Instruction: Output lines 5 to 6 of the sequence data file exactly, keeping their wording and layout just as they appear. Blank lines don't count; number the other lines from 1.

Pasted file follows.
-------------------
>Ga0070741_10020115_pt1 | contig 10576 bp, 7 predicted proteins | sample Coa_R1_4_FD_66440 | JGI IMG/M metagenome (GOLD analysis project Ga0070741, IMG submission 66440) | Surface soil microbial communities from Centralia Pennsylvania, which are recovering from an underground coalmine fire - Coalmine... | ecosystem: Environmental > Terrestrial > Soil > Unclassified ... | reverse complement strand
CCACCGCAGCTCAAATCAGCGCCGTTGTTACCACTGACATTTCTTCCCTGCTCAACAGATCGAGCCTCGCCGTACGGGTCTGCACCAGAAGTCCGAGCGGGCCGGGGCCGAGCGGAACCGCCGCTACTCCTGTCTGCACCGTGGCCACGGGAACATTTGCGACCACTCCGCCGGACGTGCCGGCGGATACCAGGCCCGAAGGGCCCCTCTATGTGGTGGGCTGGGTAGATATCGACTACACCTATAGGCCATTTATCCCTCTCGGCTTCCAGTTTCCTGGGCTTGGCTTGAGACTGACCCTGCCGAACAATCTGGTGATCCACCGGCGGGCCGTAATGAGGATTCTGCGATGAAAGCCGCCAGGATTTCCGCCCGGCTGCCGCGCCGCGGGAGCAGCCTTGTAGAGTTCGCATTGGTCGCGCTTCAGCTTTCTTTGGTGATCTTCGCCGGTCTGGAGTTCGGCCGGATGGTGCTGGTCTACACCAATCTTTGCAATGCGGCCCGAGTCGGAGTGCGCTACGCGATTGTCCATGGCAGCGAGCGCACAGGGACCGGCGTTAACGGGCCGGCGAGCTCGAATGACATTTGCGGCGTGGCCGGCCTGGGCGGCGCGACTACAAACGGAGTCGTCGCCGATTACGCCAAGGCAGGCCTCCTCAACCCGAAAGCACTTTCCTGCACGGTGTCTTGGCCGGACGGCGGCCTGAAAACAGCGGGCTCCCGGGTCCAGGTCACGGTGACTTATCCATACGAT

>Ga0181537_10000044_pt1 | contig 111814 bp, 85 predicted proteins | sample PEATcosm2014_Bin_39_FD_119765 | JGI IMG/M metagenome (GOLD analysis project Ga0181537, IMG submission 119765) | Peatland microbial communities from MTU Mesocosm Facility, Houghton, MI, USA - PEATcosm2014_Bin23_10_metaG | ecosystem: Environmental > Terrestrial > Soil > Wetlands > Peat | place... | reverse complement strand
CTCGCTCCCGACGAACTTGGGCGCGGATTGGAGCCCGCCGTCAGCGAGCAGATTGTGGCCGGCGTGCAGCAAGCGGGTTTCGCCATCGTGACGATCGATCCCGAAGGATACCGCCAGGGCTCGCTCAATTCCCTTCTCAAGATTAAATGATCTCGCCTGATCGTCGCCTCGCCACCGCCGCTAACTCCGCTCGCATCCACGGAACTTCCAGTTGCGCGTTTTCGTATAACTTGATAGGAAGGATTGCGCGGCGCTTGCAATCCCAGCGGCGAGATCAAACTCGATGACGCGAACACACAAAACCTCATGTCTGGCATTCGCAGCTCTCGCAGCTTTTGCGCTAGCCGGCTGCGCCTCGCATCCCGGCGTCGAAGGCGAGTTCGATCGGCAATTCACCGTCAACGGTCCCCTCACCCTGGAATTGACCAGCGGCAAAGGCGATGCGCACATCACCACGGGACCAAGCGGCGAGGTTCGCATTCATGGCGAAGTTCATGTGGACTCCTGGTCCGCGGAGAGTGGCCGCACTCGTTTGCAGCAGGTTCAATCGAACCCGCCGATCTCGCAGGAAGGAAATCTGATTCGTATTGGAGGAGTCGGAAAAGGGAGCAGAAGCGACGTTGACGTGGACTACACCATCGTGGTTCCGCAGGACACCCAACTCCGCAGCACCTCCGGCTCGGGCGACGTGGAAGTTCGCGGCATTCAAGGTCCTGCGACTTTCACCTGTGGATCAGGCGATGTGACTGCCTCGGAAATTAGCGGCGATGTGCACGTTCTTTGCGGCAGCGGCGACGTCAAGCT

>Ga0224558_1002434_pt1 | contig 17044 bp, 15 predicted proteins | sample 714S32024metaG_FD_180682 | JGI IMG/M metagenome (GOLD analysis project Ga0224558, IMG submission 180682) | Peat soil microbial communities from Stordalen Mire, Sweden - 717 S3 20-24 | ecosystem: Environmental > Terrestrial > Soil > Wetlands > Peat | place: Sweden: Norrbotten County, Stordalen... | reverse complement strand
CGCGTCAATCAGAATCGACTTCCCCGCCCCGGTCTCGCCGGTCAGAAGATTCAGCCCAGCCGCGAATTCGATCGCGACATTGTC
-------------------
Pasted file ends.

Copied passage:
>Ga0224558_1002434_pt1 | contig 17044 bp, 15 predicted proteins | sample 714S32024metaG_FD_180682 | JGI IMG/M metagenome (GOLD analysis project Ga0224558, IMG submission 180682) | Peat soil microbial communities from Stordalen Mire, Sweden - 717 S3 20-24 | ecosystem: Environmental > Terrestrial > Soil > Wetlands > Peat | place: Sweden: Norrbotten County, Stordalen... | reverse complement strand
CGCGTCAATCAGAATCGACTTCCCCGCCCCGGTCTCGCCGGTCAGAAGATTCAGCCCAGCCGCGAATTCGATCGCGACATTGTC